In this case, the polynomial is: f (x) = x3 + x2 − 11x = x(x2 + x − 11). But the
quadratic expression inside the bracket does not have integer roots.

Case 3: One of the roots is 1. This implies f (1) = 3k − 15 = 0; implying k = 5.


In this case, the polynomial is f (x) = x3 − 2x2 − 11x + 12 = (x − 1)(x2 − x − 12) =
(x − 1)(x − 4)(x + 3). So the roots of the polynomial are 1, 4, −3 which are all
integers, as required.

Hence, the only solution is k = 5; giving f (x) = x3 − 2x2 − 11x + 12 with roots
1, 4 and −3.

Solution 2

Consider the polynomial g(x) = f (x + 2)


If the roots of f (x) are p, q, r, then the roots of g(x) are p − 2, q − 2, r − 2.
Also, we note that the constant term of g(x) is equal to g(0) = f (2) = −10; and
its leading coefficient is still 1.
Hence the product of the roots of g(x) is (p − 2)(q − 2)(r − 2) = 10 ..(1)
Since p, q, r are all integers, so are (p − 2), (q − 2), (r − 2). For each possible
factorization of (1), we will only check if p, q, r satisfy the correct relationship
with the coefficient of x in f (x), or in other words, whether pq + qr + rp = −11
Accordingly, we get the following cases:

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(p − 2, q − 2, r − 2) pq + qr + rp
(1, 1, 10) 81
(1, −1, −10) −29
(−1, −1, 10) 25
(1, 2, 5) 61
(1, −2, −5) −9
(−1, 2, −5) −11
(−1, −2, 5) 7

We see that only the case of (−1, 2, −5) satisfies the requirement of pq +qr +rp =
−11. It corresponds to the values of p, q, r as −3, 1, 4, and f (x) = x3 − 2x2 −
11x + 12.
Importantly, there exists a value of k, namely k = 5, that yields this polynomial.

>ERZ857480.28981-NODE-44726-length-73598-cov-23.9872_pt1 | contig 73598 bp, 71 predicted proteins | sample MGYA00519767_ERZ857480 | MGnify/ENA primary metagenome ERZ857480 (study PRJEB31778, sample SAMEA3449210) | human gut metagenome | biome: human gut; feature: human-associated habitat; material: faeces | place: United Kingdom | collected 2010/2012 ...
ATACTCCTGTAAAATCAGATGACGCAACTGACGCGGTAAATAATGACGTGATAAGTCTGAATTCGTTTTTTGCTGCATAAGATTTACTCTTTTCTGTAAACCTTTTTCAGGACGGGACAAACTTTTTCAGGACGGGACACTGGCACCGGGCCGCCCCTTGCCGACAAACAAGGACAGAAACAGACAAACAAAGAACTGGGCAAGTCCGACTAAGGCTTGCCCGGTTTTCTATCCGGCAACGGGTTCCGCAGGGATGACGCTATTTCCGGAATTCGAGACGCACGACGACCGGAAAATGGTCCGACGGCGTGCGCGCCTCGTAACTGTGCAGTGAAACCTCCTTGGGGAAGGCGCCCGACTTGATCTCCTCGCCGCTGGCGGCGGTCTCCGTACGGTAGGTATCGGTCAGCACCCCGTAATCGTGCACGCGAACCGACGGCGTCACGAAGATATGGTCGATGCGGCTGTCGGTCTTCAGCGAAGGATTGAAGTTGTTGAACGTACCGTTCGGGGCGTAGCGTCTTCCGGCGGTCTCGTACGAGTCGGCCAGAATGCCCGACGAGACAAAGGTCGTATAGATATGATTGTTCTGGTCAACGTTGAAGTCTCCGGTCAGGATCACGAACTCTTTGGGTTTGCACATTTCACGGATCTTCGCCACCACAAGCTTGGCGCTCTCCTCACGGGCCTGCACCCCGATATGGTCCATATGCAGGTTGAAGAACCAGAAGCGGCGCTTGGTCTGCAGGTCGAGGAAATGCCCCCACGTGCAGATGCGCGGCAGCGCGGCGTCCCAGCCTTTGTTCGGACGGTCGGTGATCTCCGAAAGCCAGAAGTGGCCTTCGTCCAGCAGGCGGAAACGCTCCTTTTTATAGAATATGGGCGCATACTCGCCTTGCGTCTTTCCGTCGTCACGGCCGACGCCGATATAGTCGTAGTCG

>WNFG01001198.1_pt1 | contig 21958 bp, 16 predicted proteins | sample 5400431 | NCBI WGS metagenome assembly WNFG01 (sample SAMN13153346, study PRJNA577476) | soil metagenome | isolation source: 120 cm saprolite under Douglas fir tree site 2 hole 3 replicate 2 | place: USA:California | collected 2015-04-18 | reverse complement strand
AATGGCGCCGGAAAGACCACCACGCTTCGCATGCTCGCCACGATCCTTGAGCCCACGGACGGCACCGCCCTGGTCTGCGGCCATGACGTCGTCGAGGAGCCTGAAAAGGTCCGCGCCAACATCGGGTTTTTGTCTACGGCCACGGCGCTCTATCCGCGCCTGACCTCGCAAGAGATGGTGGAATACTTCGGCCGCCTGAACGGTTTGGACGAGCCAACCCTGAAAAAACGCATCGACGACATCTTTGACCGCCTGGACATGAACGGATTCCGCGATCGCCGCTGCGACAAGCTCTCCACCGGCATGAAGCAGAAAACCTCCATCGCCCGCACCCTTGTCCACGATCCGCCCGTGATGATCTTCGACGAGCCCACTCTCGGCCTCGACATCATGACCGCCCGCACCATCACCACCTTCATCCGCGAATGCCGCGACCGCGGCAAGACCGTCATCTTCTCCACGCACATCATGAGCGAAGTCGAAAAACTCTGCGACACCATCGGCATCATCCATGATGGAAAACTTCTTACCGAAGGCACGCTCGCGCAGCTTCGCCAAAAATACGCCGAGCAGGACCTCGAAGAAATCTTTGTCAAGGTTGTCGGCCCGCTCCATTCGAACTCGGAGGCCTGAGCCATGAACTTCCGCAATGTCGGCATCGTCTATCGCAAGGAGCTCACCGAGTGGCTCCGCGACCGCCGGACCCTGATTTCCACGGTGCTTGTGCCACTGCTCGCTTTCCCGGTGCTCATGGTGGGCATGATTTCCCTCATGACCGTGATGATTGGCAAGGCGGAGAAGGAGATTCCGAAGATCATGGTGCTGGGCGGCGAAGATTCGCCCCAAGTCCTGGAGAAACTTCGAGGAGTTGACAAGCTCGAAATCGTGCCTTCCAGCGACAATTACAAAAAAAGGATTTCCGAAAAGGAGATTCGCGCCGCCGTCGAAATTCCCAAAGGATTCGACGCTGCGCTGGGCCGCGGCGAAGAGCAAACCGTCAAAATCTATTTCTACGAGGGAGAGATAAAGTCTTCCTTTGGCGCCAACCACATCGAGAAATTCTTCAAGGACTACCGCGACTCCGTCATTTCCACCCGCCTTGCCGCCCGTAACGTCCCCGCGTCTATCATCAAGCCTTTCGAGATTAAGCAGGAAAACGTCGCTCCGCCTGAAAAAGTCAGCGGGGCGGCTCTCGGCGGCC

Thus k = 5 is the only solution.

Solution 3

Similar to solution 2; consider the polynomial h(x) = f (x − 2)


If the roots of f (x) are p, q, r, then the roots of h(x) are p + 2, q + 2, r + 2.
Also, we note that the constant term of h(x) is equal to h(0) = f (−2) = 18; and
its leading coefficient is still 1.
Hence the product of the roots of h(x) is (p + 2)(q + 2)(r + 2) = −18 ..(1)
Since p, q, r are all integers, so are (p + 2), (q + 2), (r + 2). For each possible
factorization of (1), we will only check if p, q, r satisfy the correct relationship
with the coefficient of x in f (x), or in other words, whether pq + qr + rp = −11
Accordingly, we get the following cases:

(p + 2, q + 2, r + 2) pq + qr + rp
(1, 1, −18) 41
(1, −1, 18) −61
(−1, −1, −18) 129
(1, 2, −9) 11
(1, −2, 9) −31
(−1, 2, 9) 33
(−1, −2, −9) 89
(1, 3, −6) −1
(1, −3, 6) −19
(−1, 3, 6) −11
(−1, −3, −6) 79
(2, −3, 3) −5
(−2, 3, 3) −7
(−2, −3, −3) 65

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We see that only the case of (−1, 3, 6) satisfies the requirement of pq + qr + rp =
−11.